The Rev. Kerlin Richter

Home Congregation: St. David of Wales, Portland

Number of General Conventions attended:  2 as a guest, this will be my first as a deputy

Legislative Committee: None

Why is General Convention important to you?

It is so beautiful to see the whole church come together. It is easy to feel like our one parish or
one diocese is The Episcopal Church, but when we all come together from all around the world
the wide range of who we are becomes visible.

What are you looking forward to the most for this year’s General Convention?

I am deeply curious about how we get everything done in the shortened time frame, and I am
excited to see friends and colleagues from all over the country. Not as much looking forward to
the July humidity in Baltimore.

What is one thing you want people in Oregon to know about General Convention?

How much work goes into it. It is an incredible amount of preparation and planning. I also want
everyone to know how excellent Alan Murray is and how well he is able to help new deputies
like me navigate and understand how everything works.

Becky Snow

Home Congregation: Trinity, Ashland

Number of General Conventions attended: 14

Legislative Committee: Constitution and Canons

Why is General Convention important to you? 

To me, it is the best embodiment of the whole of The Episcopal Church, so it broadens one’s understanding of what The Episcopal Church is, what it aspires to, and how it is responding to God’s call to each of us as heard in the Baptismal Covenant. It is a place to see old friends and colleagues, hear new ideas, and share struggles and joys.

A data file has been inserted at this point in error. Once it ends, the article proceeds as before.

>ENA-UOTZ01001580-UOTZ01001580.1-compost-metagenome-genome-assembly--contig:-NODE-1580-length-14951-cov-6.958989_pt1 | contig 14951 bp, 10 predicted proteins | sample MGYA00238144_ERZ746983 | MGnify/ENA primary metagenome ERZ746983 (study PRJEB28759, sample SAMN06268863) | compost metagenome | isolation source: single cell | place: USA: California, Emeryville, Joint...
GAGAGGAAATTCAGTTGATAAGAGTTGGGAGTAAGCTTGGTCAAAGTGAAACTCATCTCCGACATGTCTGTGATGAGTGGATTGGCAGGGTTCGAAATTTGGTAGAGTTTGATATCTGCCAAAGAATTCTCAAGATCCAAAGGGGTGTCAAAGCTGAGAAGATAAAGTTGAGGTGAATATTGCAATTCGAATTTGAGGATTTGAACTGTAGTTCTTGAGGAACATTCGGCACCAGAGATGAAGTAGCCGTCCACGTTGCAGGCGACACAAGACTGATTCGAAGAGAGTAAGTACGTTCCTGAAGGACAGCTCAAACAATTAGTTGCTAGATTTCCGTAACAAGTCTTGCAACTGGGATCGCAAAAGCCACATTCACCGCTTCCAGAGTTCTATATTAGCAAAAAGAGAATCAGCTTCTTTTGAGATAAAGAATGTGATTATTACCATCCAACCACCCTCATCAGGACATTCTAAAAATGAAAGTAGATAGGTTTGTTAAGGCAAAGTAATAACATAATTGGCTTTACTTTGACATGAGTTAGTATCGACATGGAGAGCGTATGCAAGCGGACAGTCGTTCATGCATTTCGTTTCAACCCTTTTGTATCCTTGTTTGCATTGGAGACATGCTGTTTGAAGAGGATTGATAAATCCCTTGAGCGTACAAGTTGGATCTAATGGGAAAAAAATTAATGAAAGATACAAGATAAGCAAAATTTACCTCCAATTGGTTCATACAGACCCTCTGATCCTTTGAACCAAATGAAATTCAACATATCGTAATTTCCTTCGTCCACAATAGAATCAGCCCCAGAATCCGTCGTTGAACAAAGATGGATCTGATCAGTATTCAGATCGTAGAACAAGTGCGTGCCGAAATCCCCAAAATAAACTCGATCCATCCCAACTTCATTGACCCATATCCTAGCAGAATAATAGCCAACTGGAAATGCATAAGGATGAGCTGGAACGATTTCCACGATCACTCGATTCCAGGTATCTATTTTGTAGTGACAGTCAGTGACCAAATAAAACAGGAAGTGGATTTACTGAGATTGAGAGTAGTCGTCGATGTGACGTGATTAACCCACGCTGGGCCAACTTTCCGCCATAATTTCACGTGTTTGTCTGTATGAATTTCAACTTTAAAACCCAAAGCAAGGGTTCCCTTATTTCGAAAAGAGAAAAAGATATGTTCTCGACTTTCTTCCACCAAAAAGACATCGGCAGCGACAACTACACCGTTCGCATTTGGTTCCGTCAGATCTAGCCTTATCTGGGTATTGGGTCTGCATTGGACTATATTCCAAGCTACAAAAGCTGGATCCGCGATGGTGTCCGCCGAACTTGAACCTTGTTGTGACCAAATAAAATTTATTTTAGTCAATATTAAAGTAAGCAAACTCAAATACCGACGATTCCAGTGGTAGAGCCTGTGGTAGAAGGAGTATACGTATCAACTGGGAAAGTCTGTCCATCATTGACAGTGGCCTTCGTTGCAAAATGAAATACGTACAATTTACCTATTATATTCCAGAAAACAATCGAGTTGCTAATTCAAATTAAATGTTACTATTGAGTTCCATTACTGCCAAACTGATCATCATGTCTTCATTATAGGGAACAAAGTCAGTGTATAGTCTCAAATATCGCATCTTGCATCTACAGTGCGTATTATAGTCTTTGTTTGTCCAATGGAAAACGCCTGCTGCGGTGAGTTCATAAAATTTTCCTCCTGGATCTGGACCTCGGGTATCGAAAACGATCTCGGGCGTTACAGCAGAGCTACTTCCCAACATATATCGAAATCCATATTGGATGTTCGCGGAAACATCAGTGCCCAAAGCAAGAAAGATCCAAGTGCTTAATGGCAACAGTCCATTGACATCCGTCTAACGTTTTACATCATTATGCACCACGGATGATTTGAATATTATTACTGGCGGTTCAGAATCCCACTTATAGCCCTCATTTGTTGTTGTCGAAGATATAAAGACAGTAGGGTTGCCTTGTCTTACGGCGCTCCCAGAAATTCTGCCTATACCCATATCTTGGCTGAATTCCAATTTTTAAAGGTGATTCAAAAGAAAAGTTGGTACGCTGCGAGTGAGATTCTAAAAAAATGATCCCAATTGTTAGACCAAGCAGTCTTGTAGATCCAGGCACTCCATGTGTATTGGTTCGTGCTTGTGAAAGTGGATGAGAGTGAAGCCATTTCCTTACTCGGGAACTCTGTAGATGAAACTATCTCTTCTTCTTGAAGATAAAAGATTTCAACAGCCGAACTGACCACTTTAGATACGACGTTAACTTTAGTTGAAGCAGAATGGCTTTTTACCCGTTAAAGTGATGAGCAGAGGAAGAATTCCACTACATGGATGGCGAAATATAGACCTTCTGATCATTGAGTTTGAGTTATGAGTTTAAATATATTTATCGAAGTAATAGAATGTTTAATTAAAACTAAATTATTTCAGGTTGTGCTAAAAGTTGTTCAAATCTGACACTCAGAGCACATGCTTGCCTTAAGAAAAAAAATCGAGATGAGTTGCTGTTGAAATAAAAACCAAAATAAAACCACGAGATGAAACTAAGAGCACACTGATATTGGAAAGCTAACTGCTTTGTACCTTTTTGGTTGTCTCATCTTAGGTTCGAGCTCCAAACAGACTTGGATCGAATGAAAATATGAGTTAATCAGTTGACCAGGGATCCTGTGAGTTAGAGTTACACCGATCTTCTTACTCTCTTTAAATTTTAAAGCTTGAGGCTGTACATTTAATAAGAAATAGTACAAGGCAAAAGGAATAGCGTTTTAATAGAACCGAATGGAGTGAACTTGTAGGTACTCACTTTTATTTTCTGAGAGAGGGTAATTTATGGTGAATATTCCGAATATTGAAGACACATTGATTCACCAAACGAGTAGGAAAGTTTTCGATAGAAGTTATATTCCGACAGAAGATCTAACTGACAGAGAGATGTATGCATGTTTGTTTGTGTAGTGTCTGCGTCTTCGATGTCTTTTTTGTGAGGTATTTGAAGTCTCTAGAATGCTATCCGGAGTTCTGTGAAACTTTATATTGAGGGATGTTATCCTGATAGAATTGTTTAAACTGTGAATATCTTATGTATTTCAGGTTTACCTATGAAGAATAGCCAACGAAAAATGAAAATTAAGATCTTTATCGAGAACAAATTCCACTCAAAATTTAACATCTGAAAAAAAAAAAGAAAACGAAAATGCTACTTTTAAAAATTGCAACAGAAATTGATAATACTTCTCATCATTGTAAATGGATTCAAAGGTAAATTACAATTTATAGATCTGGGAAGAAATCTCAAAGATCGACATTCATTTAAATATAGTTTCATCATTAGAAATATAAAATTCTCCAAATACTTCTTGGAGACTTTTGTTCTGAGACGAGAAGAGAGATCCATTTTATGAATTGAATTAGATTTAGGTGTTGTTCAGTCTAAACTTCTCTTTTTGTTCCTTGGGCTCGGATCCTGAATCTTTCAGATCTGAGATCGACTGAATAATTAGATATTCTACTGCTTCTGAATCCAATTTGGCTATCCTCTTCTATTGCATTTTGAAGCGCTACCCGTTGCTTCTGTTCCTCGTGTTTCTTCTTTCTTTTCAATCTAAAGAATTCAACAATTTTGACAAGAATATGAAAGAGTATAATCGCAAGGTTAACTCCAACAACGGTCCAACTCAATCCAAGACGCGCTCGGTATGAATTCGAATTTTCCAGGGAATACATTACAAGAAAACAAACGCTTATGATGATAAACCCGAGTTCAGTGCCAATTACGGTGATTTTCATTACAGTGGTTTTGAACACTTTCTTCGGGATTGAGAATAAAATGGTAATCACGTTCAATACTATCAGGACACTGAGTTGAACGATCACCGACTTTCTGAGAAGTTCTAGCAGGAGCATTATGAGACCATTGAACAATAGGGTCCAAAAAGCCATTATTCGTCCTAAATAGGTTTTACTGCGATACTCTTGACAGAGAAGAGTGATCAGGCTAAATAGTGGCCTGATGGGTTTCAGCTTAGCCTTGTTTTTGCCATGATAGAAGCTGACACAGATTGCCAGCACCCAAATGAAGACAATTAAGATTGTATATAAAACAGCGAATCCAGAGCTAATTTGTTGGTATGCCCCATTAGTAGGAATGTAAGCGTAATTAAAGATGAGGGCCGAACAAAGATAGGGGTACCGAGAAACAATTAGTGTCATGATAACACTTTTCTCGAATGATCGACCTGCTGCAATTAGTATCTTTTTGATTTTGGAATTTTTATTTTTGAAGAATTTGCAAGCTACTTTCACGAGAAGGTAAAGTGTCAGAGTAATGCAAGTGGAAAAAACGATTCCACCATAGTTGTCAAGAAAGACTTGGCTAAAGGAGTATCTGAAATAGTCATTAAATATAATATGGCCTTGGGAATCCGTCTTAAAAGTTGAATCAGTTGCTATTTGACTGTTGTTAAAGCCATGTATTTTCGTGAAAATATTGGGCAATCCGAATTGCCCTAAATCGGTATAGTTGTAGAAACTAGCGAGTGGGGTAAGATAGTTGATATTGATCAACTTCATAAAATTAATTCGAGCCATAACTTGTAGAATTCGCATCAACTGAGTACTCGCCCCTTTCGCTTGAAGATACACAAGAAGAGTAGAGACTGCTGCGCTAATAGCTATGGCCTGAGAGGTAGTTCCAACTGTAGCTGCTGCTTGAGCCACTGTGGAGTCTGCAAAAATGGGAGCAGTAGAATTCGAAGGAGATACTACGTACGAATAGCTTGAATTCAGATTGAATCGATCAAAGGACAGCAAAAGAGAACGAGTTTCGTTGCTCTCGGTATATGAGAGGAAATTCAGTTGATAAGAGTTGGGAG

What are you looking forward to the most for this year’s General Convention? 

The exchange of ideas and experiences from many perspectives on the struggle to find the best way to shape the way The Episcopal Church responds over the next 2 years to the issues we see today and the way it changes to move into the future so little of which we can predict. 

What is one thing you want people in Oregon to know about General Convention?

The work of General Convention is the only time and place where voices representing every diocese and every order in The Episcopal Church bring to bear their minds, hearts, and souls to discern what God is calling the Church to do and say at any particular moment in time. To do that requires gathering in person, worshipping and reflecting together, taking the time to wrestle with the questions, and listening to those who offer different ideas.  

What is something about yourself that you’d like the diocese to know? 

I have been privileged and honored to be a Deputy for two dioceses, Alaska and now Oregon, since 1976. That has meant that I was part of the decisions to interpret the canons to allow women to be ordained, to approve the “new” prayer book, to recognize that LGBTQ folks are beloved children of God too with an equal place in the Church, and many other momentous changes over the past 46 years. That is probably long enough for any one person to be engaged. So after this General Convention I will not stand for election again. I want to thank Oregon for embracing me when we moved here. 

While this is certainly a challenging time for the Church, we have plenty of gifted lay and clergy leaders and, so long as we keep our eyes on our mission, unending support from the One who walks with us.